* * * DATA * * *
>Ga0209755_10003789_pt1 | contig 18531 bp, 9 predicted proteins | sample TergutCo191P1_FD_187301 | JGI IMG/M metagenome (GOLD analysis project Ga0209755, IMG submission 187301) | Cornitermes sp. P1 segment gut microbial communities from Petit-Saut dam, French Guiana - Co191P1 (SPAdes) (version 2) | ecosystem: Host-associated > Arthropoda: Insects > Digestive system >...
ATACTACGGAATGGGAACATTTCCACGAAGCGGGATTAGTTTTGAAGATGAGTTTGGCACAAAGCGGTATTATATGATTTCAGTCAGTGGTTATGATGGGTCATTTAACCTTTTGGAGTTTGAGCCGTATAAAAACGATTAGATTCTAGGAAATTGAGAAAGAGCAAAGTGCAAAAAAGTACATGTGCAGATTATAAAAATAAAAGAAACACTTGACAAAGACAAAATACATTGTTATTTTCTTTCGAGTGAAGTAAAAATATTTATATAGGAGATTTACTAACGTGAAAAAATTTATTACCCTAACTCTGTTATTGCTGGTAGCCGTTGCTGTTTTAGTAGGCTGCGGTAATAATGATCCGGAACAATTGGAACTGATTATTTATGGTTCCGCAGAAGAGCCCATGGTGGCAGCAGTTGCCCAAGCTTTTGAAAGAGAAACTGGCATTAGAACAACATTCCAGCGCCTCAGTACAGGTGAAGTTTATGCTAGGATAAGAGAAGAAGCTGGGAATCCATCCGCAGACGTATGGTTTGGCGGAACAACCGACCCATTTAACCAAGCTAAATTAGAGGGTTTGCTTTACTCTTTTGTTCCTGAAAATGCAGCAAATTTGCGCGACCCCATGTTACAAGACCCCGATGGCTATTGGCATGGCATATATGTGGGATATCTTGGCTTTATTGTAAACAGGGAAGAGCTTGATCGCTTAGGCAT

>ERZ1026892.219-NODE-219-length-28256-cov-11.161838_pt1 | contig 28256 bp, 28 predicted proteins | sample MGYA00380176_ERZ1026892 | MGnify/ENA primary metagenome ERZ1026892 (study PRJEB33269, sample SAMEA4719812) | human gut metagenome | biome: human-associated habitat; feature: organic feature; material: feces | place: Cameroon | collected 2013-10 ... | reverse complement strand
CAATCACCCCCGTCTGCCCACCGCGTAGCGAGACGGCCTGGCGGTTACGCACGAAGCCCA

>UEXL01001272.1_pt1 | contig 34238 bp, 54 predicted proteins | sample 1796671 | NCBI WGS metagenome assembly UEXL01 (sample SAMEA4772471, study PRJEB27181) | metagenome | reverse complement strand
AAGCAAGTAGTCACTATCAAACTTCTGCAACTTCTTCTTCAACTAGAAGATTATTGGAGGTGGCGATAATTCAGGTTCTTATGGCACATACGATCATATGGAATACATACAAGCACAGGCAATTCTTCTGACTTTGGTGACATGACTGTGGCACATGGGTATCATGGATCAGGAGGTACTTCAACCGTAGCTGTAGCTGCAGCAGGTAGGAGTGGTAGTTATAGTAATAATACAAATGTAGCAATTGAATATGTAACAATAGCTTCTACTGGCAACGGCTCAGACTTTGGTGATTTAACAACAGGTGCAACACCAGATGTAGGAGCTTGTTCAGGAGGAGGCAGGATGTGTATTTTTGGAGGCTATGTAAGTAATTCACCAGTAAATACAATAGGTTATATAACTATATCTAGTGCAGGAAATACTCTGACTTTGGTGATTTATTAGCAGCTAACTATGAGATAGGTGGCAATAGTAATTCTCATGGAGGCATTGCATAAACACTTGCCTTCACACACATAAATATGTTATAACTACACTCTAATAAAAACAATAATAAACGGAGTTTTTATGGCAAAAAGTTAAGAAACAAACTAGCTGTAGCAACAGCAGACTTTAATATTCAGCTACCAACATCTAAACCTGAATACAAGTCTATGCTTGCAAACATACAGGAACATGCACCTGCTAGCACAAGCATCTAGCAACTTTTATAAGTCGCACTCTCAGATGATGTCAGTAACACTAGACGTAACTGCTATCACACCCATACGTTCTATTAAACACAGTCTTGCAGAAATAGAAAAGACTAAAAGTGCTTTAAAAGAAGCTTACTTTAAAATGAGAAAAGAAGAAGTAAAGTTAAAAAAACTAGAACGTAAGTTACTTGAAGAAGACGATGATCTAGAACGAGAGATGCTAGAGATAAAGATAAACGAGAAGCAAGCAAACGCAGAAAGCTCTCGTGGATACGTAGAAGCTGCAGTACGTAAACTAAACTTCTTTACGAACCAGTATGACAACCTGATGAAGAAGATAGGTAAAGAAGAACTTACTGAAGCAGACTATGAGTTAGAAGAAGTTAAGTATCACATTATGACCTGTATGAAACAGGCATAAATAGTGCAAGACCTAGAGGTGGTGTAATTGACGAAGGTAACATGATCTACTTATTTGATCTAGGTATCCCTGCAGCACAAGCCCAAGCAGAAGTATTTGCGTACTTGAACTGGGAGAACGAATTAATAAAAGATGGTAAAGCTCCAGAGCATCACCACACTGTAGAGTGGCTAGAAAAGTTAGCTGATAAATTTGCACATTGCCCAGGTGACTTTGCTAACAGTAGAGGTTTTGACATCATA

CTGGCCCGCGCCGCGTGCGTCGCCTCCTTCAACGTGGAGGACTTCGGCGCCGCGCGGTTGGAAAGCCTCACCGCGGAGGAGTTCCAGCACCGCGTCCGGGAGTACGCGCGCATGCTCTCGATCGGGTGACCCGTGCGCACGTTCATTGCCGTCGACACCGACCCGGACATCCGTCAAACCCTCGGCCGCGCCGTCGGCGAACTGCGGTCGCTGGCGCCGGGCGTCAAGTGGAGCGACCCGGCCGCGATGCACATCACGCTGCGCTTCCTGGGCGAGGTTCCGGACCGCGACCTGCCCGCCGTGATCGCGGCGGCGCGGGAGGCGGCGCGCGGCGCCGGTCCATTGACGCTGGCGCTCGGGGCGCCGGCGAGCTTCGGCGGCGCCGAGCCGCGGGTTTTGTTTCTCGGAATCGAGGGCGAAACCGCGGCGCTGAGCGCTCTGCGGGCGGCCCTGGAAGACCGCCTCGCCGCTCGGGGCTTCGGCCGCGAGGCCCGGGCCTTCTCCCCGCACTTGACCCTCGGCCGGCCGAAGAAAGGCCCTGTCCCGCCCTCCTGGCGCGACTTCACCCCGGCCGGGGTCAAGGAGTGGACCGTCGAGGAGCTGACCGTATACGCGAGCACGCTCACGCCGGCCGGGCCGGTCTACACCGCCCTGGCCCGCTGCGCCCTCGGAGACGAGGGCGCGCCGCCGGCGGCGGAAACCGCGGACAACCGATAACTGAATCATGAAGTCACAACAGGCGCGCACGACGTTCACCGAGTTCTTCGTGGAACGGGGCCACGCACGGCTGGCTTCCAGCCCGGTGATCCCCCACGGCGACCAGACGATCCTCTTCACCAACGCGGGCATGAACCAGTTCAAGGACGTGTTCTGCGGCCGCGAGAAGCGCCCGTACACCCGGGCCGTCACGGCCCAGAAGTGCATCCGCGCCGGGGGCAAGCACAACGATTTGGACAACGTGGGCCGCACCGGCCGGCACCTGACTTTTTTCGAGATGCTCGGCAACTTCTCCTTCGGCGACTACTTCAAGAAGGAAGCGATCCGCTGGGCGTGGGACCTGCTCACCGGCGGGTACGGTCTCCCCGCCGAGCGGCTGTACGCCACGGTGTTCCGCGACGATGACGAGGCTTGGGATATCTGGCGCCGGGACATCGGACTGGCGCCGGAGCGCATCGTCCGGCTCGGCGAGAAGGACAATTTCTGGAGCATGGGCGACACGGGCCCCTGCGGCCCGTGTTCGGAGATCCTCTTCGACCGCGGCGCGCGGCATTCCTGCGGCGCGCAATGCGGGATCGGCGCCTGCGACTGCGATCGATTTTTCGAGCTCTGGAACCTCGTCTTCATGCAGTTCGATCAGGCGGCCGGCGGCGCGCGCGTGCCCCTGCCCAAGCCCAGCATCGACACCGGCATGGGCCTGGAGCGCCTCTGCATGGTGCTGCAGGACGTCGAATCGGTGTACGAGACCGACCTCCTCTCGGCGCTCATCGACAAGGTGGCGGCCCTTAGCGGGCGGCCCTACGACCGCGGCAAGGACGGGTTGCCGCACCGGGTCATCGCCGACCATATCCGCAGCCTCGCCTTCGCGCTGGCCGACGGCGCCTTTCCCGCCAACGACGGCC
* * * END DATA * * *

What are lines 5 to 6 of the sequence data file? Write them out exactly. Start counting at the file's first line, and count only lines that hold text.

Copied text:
>UEXL01001272.1_pt1 | contig 34238 bp, 54 predicted proteins | sample 1796671 | NCBI WGS metagenome assembly UEXL01 (sample SAMEA4772471, study PRJEB27181) | metagenome | reverse complement strand
AAGCAAGTAGTCACTATCAAACTTCTGCAACTTCTTCTTCAACTAGAAGATTATTGGAGGTGGCGATAATTCAGGTTCTTATGGCACATACGATCATATGGAATACATACAAGCACAGGCAATTCTTCTGACTTTGGTGACATGACTGTGGCACATGGGTATCATGGATCAGGAGGTACTTCAACCGTAGCTGTAGCTGCAGCAGGTAGGAGTGGTAGTTATAGTAATAATACAAATGTAGCAATTGAATATGTAACAATAGCTTCTACTGGCAACGGCTCAGACTTTGGTGATTTAACAACAGGTGCAACACCAGATGTAGGAGCTTGTTCAGGAGGAGGCAGGATGTGTATTTTTGGAGGCTATGTAAGTAATTCACCAGTAAATACAATAGGTTATATAACTATATCTAGTGCAGGAAATACTCTGACTTTGGTGATTTATTAGCAGCTAACTATGAGATAGGTGGCAATAGTAATTCTCATGGAGGCATTGCATAAACACTTGCCTTCACACACATAAATATGTTATAACTACACTCTAATAAAAACAATAATAAACGGAGTTTTTATGGCAAAAAGTTAAGAAACAAACTAGCTGTAGCAACAGCAGACTTTAATATTCAGCTACCAACATCTAAACCTGAATACAAGTCTATGCTTGCAAACATACAGGAACATGCACCTGCTAGCACAAGCATCTAGCAACTTTTATAAGTCGCACTCTCAGATGATGTCAGTAACACTAGACGTAACTGCTATCACACCCATACGTTCTATTAAACACAGTCTTGCAGAAATAGAAAAGACTAAAAGTGCTTTAAAAGAAGCTTACTTTAAAATGAGAAAAGAAGAAGTAAAGTTAAAAAAACTAGAACGTAAGTTACTTGAAGAAGACGATGATCTAGAACGAGAGATGCTAGAGATAAAGATAAACGAGAAGCAAGCAAACGCAGAAAGCTCTCGTGGATACGTAGAAGCTGCAGTACGTAAACTAAACTTCTTTACGAACCAGTATGACAACCTGATGAAGAAGATAGGTAAAGAAGAACTTACTGAAGCAGACTATGAGTTAGAAGAAGTTAAGTATCACATTATGACCTGTATGAAACAGGCATAAATAGTGCAAGACCTAGAGGTGGTGTAATTGACGAAGGTAACATGATCTACTTATTTGATCTAGGTATCCCTGCAGCACAAGCCCAAGCAGAAGTATTTGCGTACTTGAACTGGGAGAACGAATTAATAAAAGATGGTAAAGCTCCAGAGCATCACCACACTGTAGAGTGGCTAGAAAAGTTAGCTGATAAATTTGCACATTGCCCAGGTGACTTTGCTAACAGTAGAGGTTTTGACATCATA